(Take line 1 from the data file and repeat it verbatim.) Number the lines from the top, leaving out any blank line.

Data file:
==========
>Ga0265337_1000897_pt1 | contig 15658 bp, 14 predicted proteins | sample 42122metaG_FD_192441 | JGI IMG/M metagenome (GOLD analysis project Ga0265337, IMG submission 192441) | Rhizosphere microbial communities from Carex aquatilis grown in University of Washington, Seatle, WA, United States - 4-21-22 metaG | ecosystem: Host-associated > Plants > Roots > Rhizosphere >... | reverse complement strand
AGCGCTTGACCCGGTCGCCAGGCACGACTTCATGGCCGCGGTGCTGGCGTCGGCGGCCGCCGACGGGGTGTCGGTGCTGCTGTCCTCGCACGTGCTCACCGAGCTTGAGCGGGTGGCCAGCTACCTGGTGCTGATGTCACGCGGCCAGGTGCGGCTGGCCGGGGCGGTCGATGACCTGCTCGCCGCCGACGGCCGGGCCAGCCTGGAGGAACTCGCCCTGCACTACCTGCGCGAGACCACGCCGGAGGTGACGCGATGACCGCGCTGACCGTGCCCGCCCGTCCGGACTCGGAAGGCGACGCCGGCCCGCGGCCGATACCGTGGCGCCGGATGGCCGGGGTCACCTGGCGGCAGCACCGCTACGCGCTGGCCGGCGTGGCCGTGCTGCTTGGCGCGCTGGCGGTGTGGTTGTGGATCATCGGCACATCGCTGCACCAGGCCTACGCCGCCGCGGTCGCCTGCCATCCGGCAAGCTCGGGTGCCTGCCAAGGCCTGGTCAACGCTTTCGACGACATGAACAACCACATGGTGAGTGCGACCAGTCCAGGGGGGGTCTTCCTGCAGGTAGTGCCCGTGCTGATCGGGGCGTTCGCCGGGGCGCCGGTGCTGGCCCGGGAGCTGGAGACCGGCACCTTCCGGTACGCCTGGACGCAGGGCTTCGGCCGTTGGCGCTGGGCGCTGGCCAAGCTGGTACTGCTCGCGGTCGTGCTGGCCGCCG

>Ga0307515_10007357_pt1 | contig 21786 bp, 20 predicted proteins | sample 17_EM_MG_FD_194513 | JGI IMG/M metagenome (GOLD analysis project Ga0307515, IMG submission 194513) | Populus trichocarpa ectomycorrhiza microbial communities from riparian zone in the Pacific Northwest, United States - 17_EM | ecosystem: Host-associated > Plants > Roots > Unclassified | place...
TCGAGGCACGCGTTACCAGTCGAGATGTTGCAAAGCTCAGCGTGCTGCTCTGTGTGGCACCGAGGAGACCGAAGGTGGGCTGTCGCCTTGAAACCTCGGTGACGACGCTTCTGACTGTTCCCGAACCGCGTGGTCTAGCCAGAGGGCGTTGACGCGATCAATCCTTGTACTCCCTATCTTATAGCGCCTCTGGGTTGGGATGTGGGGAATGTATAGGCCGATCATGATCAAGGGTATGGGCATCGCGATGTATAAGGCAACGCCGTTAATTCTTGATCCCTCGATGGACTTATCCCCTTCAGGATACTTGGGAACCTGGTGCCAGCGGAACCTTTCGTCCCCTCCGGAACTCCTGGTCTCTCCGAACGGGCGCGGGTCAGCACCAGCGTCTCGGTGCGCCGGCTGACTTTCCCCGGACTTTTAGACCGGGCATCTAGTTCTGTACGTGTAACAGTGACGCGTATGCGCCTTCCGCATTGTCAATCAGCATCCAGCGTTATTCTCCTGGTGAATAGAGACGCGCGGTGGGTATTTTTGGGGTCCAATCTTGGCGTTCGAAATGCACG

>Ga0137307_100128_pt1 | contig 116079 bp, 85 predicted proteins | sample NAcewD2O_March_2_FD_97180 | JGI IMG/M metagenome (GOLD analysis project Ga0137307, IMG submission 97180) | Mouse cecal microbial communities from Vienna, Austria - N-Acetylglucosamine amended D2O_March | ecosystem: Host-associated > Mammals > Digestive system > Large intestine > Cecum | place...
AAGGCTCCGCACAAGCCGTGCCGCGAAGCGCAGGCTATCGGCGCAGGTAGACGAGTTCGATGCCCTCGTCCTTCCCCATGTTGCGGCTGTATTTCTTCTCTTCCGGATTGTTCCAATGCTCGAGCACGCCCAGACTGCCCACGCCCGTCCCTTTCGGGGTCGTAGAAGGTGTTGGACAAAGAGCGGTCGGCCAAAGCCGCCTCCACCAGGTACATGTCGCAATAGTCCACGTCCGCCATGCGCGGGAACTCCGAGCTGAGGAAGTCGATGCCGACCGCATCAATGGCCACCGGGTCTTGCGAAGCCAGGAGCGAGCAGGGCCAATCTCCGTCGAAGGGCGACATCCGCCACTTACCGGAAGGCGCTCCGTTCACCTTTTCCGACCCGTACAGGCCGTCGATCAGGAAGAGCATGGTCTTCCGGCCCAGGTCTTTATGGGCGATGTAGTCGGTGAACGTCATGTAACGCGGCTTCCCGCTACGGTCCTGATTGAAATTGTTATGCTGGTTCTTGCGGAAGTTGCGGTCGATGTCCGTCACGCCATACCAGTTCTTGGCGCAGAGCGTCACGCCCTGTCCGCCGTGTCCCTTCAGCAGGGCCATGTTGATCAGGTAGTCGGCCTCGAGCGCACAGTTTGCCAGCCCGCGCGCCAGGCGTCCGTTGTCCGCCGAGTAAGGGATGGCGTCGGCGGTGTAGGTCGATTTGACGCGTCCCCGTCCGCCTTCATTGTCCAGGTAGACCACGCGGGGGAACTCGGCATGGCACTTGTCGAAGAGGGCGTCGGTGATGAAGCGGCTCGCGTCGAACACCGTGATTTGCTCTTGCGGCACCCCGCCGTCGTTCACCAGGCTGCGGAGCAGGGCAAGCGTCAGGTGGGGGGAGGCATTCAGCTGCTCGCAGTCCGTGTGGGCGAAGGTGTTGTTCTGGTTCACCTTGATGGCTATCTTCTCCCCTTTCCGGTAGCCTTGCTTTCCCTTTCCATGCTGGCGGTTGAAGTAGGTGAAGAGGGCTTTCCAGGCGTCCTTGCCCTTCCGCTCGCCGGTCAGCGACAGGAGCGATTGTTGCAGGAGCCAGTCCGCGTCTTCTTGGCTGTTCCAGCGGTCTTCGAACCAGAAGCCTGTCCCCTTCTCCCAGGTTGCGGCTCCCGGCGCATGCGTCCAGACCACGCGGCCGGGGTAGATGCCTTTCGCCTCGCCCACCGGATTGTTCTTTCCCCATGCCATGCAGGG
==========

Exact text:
>Ga0265337_1000897_pt1 | contig 15658 bp, 14 predicted proteins | sample 42122metaG_FD_192441 | JGI IMG/M metagenome (GOLD analysis project Ga0265337, IMG submission 192441) | Rhizosphere microbial communities from Carex aquatilis grown in University of Washington, Seatle, WA, United States - 4-21-22 metaG | ecosystem: Host-associated > Plants > Roots > Rhizosphere >... | reverse complement strand